What I will say is how much I enjoyed the way the book was written. There is a futuristic element to the story, but unlike the post-apocalyptic novels that freak me out so much, Never Let Me Go tells of a future that is far from perfect, but is generally a recognizable society to our own. Which to me, seems to be more believable than most science fiction** - as far as I can see the track of human history is not one of disaster but rather, a general trend towards progress that hasn't always taken paid much attention to the darker side of our advancements. Things have gotten better, and continue to, but that comes with a price. In addition, I like the ways he tells his stories that address larger societal issues. Rather than be didactic (like all those 1930's Virago novels I've been reading) the novel tells the story of a young woman's life, and like his The Remains of the Day the novel uses the inner life of a character to slowly expand a larger, more complicated story.

There is so much to say about this book, but to give any more would be to say too much. Do yourself a favor and read this book. I cannot imagine that you would ever be sorry for that.


*On the other hand, the book was heartbreaking even knowing what I knew, so perhaps if you are a wimp you would like to know more. If so, I recommed our dear friend google.

** At least that which I have read.

Date/Place Completed: 7/2/06, Washington


64. The Magician's Assistant, Ann Patchett


Another fabulous book - I had such luck on my Fourth of July reading. I love, love Patchett's work - she is so my literary idol, in that she is an extremely talented literary writer who tells great, compelling stories. Compared with the young Turk overly-meta hipster doofs who get so much press, Patchett is just out there writing fabulous novels. Love her.

The Magician's Assistant is the story of Sabine, a former magician's assistant. Her magician husband, Parsifal, has just died, and she learns after twenty years of companionship that the family he claimed were all long dead is actually alive and well in Nebraska. Wrecked with her loss, she meets them, learns Parsifal's secrets, and finds a new way to live her life. It is all so loving and rich and wise, and it is awesome and I loved, loved it. The details of grief are so real, and the secrets unfolds in a way to make the unimaginable understandable. I am just sad that I only have one Patchett left to read (well, except for the ones she hasn't written yet!)

Date/Place Completed: 7/5/06, Washington


65. The Jane Austen Book Club, Karen Joy Fowler


My book club decided we needed something a little lighter for the next month, and after we talked for fifteen minutes about how much we loved Austen (my favorite is Persuasion, P. likes Emma, the rest leaned towards Pride and Prejudice), it struck us that this might be the perfect choice! Even if it is perhaps a wee cliched for a book club to read.

Anyway, its a fun, fast read. Its no East of Eden (sigh, will anything ever be?), but it's a nice book to read. It concerns a book club (five woman and one man) who start a book club that will read only the works of Austen. It tells the story of their lives, through their book club meetings and the conversations they have about the books. One cute aspect is that each chapter deals with a different Austen book, and the action of each chapter tracks, in some way, the plot of the book being discussed. So, in the Emma chapter there is a matchmaker, and in The Pride and Prejudice chapter has a proud couple sniping at each other. It's clever, its cute, it's a super, super fast read.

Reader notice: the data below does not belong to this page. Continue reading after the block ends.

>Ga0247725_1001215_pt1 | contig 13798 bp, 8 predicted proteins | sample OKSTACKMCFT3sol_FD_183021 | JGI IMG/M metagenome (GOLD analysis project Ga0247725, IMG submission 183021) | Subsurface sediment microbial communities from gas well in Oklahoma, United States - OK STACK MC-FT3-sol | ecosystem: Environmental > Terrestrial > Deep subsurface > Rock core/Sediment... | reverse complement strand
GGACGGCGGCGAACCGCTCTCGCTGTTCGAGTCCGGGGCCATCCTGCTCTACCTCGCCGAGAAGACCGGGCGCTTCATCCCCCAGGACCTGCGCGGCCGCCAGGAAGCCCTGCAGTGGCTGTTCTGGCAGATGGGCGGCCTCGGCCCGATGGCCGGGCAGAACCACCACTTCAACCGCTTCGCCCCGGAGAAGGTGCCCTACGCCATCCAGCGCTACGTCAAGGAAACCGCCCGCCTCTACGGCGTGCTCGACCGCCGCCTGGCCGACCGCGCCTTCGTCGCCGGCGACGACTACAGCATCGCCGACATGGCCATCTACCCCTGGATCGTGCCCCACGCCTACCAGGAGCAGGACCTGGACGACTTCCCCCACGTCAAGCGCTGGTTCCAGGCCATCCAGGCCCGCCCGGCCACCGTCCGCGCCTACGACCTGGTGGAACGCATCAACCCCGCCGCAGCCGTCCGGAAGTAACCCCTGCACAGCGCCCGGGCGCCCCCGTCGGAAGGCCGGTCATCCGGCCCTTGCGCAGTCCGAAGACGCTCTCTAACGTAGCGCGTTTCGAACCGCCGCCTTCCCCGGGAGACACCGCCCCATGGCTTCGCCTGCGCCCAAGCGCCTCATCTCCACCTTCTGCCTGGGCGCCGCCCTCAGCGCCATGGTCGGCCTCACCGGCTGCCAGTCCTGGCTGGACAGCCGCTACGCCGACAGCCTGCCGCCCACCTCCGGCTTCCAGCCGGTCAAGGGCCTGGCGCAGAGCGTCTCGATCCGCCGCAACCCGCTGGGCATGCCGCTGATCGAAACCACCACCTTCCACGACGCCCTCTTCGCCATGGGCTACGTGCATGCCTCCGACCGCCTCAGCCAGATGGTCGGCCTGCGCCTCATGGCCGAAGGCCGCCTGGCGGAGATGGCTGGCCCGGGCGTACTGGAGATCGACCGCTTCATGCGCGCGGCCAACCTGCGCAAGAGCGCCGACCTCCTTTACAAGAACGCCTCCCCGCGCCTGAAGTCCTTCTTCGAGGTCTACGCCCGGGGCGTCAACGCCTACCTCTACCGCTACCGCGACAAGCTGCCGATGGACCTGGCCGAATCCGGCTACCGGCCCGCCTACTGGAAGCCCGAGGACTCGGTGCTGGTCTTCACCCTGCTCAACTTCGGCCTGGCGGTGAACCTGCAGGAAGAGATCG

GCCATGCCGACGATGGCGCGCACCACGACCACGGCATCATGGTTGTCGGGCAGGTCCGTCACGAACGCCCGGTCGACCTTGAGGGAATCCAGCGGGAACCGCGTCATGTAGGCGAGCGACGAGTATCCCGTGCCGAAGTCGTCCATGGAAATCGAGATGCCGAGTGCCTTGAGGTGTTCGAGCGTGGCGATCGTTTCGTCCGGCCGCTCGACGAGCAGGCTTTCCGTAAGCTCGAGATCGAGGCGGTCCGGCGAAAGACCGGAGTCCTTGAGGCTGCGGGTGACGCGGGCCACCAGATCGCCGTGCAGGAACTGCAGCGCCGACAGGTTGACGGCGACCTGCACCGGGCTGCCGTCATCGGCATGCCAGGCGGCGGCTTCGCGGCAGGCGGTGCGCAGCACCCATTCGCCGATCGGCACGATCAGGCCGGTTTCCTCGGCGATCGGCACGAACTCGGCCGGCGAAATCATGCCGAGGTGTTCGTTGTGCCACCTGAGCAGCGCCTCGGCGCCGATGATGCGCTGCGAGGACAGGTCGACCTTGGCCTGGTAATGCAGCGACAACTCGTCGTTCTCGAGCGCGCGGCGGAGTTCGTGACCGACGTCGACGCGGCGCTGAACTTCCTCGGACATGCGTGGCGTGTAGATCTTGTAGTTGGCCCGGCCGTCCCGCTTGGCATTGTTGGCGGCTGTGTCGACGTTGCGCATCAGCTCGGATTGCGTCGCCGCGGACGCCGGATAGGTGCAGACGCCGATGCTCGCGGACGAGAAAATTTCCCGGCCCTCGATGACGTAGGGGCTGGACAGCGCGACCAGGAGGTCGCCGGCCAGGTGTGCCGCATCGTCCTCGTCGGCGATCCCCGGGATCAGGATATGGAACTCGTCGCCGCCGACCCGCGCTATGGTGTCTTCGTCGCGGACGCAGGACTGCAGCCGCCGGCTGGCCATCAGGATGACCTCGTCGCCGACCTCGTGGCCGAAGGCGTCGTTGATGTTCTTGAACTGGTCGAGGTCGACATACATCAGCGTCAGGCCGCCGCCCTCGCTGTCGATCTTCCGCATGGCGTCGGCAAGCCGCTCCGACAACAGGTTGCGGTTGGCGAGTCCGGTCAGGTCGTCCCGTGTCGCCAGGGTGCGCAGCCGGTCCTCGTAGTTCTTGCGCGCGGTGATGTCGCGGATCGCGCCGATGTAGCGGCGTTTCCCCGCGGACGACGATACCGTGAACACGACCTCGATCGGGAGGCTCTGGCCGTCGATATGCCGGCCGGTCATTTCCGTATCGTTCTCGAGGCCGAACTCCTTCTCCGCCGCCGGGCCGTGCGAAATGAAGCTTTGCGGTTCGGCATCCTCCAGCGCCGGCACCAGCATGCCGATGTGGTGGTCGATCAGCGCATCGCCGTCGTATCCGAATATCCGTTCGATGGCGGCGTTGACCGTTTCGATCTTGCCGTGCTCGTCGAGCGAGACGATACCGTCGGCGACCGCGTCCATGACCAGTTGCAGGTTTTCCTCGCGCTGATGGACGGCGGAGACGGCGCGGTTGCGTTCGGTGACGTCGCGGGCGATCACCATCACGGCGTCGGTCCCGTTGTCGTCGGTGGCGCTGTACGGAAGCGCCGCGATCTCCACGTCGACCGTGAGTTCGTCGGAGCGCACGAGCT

On the other hand, it's a pretty thin book. The characters drift between being realized and being sort of thin. Their actions are sometimes realistic and sometimes mysterious - why did Allegra take her girlfriend back? What is the deal with Bernadette? Who was narrating, anyway? Now, this might be a clever pastiche of Austen as well, but I've read most Austen, and I didn't quite catch it. And anyway, I don't read Austen and feel like there are plot holes and thin characterization even if sometimes there are. I guess my final judgment is that Fowler is not Austen, but the book is pretty cute, anyway.


On a completely unrelated note, did you notice that my comments got spammed?? As Michelle Tanner would say, how rude!

Date/Place Completed: 7/9/06, Washington


66. The Mating Season, P. G. Wodehouse


Oh, Bertie! This is a typical Jeeves and Wooster novel, with love affairs, complications, Gussie Finknottle, obstreperous policemen, and dreadful aunts. Here, Bertie must go to King's Deverall on the command of his aunt Agatha, but ends up having to pretent to be Gussie, in order to preserve Gussie's relationship with Madeline Bassett (to protect Madeline from wanting to marry Bertie)! But then Gussie arrives pretending to be Bertie, and falls in love with Corky Pirbright and Corky's brother Catsmeat pretends to be Bertie's manservant, and things get muddled. In the end, Jeeves saves the day (as he does) and after Esmond Haddock stands up to his nine aunts, Bertie even finds the strength to face Aunt Agatha. So really, it is a heroic tale.

And my goodness, is it funny. Like all Wodehouse, it leaves you in stitches with the wordplay and ridiculousness, and most of all with the Wooster-isms. There isn't much more to say about Wodehouse - the reading is the experience. I know that all my readers (being the literate sophisticates that you are) have read Wodehouse, but just in case this one missed you, I recommend it!

Date/Place Completed: 7/11/06, Washington